|Title||Transforming identities in Europe: Bulgaria and Macedonia between nationalism and Europeanization|
This dissertation offers an investigation of the discursive function of national identity in the project of European integration. Its focus is the discursive dynamics created in the context of European Union Enlargement to the former communist states, and its geographical locus is the Balkan region. Exploring the transformations of national identity narratives in two Balkan states – Bulgaria and Macedonia – the analysis aims to uncover the discursive mechanisms of accommodating national identity in the process of empowering Europeanization.
In the theoretical and meta-theoretical frame of poststructuralist discourse theory and within the structure of a small-number comparative case study, the investigation selects six narrative groups. They are centred around key elements in the narration of national identity: nationhood, territory, purpose, statehood, language, minorities. Traditionally interpreted within the hegemony of nationalism, these elements are identifiable in the national identity constructs of both of the studied states. Using qualitative methodology based on discourse analysis, the empirical study traces variations in these narratives in the course of the democratic transition and the preparation for EU membership at the macro level – the state. The purpose of the investigation is to reveal the logic of reading national identity within the empowering discourse of Europeanization.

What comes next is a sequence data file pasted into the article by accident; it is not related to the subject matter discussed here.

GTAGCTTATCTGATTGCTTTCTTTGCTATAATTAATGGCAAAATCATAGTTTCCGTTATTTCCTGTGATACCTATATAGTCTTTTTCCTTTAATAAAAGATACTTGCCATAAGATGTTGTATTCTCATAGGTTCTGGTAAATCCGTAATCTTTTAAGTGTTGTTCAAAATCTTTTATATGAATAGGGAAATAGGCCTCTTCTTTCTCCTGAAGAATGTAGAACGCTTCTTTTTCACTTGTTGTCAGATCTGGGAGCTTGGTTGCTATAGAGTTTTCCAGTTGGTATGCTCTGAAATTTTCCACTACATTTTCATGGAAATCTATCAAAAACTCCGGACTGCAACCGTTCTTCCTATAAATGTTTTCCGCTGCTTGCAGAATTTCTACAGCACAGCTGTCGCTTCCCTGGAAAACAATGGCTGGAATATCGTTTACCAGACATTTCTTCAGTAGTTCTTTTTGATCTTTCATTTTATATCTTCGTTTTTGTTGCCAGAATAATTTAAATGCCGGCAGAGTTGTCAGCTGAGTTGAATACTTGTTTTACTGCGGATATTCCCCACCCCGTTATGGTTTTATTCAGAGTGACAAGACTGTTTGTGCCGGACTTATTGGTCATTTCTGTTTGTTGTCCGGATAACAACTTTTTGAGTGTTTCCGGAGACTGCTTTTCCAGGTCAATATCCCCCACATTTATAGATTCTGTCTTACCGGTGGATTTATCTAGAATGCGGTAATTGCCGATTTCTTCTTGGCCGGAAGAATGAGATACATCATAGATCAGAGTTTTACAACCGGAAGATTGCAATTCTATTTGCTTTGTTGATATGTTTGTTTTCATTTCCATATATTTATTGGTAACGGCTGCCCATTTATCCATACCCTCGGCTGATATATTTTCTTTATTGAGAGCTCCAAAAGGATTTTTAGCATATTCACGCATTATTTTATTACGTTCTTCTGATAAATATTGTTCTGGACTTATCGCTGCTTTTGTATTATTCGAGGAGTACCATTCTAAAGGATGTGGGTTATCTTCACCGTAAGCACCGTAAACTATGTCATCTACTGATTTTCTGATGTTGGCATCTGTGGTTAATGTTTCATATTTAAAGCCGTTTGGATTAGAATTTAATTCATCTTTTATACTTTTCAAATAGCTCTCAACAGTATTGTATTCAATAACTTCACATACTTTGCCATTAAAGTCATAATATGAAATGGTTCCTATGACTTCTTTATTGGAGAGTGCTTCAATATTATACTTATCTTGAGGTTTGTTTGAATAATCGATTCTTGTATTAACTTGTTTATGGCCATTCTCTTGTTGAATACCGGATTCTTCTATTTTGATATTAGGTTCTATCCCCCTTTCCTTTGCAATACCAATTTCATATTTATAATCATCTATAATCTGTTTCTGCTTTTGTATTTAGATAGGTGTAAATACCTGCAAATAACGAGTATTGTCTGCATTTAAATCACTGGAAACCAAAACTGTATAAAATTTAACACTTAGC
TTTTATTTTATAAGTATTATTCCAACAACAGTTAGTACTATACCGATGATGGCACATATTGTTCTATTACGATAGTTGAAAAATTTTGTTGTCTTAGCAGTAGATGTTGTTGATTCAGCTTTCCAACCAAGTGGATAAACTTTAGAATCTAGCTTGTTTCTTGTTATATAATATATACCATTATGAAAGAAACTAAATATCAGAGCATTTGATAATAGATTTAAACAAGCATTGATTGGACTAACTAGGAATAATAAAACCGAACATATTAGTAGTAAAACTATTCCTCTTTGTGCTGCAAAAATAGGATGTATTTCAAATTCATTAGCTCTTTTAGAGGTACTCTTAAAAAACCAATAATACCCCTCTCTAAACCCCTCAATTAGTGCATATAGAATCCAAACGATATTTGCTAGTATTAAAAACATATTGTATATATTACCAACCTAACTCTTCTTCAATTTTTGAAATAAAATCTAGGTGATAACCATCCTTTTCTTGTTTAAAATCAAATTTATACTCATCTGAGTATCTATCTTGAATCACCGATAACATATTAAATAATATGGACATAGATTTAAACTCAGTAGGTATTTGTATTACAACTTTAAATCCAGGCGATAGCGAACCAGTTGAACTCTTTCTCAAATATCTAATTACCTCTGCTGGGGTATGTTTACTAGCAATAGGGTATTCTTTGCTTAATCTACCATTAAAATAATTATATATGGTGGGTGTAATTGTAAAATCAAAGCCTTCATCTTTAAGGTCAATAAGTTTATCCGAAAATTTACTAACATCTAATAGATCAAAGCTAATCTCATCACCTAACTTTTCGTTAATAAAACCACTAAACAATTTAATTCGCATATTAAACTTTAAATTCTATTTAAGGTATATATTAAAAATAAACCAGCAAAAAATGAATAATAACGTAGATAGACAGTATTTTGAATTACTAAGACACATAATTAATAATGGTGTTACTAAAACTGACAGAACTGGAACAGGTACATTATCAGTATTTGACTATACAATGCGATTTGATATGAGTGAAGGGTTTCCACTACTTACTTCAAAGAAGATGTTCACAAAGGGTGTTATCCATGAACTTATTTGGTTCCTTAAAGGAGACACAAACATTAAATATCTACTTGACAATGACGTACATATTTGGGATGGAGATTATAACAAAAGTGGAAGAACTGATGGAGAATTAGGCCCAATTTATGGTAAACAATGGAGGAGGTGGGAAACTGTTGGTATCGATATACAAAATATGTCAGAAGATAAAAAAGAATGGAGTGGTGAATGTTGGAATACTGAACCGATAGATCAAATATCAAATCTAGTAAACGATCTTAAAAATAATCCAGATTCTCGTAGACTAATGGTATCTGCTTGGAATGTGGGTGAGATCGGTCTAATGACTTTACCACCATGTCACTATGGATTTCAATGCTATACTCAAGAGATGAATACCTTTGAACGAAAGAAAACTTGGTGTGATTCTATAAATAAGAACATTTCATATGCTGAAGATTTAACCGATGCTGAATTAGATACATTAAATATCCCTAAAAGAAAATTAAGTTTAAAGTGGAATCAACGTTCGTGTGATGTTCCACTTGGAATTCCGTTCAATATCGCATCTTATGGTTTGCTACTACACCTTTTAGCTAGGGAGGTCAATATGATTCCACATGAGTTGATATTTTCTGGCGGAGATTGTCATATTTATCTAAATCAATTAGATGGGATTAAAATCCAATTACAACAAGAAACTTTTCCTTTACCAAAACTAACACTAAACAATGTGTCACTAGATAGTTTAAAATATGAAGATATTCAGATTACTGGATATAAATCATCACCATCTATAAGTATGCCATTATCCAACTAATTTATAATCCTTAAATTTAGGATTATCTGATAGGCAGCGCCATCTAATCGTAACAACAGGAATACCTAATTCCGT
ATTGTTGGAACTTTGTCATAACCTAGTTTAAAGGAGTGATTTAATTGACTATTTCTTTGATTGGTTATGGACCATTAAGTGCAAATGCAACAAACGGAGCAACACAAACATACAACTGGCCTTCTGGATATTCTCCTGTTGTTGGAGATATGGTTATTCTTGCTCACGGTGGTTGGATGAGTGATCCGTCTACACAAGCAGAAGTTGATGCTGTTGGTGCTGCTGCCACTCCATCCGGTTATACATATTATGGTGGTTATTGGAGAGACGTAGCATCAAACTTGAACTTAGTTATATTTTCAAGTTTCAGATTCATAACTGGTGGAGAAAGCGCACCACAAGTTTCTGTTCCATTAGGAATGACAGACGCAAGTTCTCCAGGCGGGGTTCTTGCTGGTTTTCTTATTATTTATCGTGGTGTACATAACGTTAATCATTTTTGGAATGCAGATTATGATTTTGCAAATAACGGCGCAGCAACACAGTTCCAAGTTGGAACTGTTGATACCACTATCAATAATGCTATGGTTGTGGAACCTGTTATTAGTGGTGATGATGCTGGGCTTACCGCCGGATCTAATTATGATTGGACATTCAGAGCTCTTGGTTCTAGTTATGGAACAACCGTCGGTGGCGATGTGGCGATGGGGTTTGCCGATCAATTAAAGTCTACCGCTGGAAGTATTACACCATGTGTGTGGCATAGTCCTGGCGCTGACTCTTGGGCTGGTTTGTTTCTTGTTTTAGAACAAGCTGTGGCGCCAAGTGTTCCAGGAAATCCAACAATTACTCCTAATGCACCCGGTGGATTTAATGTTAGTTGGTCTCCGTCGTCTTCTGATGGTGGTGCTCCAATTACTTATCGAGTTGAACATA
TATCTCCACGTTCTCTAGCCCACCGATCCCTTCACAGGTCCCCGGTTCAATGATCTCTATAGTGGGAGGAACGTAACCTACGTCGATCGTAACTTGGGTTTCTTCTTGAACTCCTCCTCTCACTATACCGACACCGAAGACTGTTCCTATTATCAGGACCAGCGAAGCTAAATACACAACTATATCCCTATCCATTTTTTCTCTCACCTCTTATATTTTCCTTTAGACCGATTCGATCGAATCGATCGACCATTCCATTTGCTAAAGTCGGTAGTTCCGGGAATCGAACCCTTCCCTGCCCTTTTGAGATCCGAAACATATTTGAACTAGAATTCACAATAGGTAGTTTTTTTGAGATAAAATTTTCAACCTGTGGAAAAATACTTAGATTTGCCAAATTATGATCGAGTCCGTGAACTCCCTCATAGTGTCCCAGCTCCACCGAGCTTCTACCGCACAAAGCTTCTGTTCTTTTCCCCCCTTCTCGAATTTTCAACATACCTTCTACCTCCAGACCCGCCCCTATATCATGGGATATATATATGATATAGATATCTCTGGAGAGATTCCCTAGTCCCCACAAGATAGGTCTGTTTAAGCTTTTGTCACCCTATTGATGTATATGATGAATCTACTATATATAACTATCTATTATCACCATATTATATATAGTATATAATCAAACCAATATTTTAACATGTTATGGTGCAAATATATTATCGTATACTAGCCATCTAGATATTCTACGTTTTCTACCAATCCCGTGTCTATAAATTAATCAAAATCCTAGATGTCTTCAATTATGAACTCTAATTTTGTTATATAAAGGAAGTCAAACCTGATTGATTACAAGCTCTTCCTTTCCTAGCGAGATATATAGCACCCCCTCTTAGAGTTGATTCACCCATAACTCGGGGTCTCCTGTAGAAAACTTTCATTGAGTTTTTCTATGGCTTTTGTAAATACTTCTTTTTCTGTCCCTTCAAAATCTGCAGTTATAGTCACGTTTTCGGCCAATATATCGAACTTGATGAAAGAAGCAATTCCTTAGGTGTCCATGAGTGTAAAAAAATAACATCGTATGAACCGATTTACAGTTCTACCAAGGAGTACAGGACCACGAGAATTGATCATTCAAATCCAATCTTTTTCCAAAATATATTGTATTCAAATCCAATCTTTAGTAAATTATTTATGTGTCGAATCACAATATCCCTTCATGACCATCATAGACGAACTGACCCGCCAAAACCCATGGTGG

The findings demonstrate that the discursive space of the European project upholds a positive, emancipatory, optimistic vision of national subjectivity. Marginalizing antagonistic interpretations of national identity narrated in the discourse of nationalism, Europeanization reveals the potential to significantly increase the credibility of national identity as a source of collective self-iden tification at the level of the state. This can stabilize the discursive space of European integration and ensure the political relevance of the European project. Where nationalist readings of identity succeed in challenging the hegemony of Europeanization, national identity appears more antagonistic and less compatible with the progress of integration in Europe. In this sense reading national identity emerges as the touchstone of the integration project.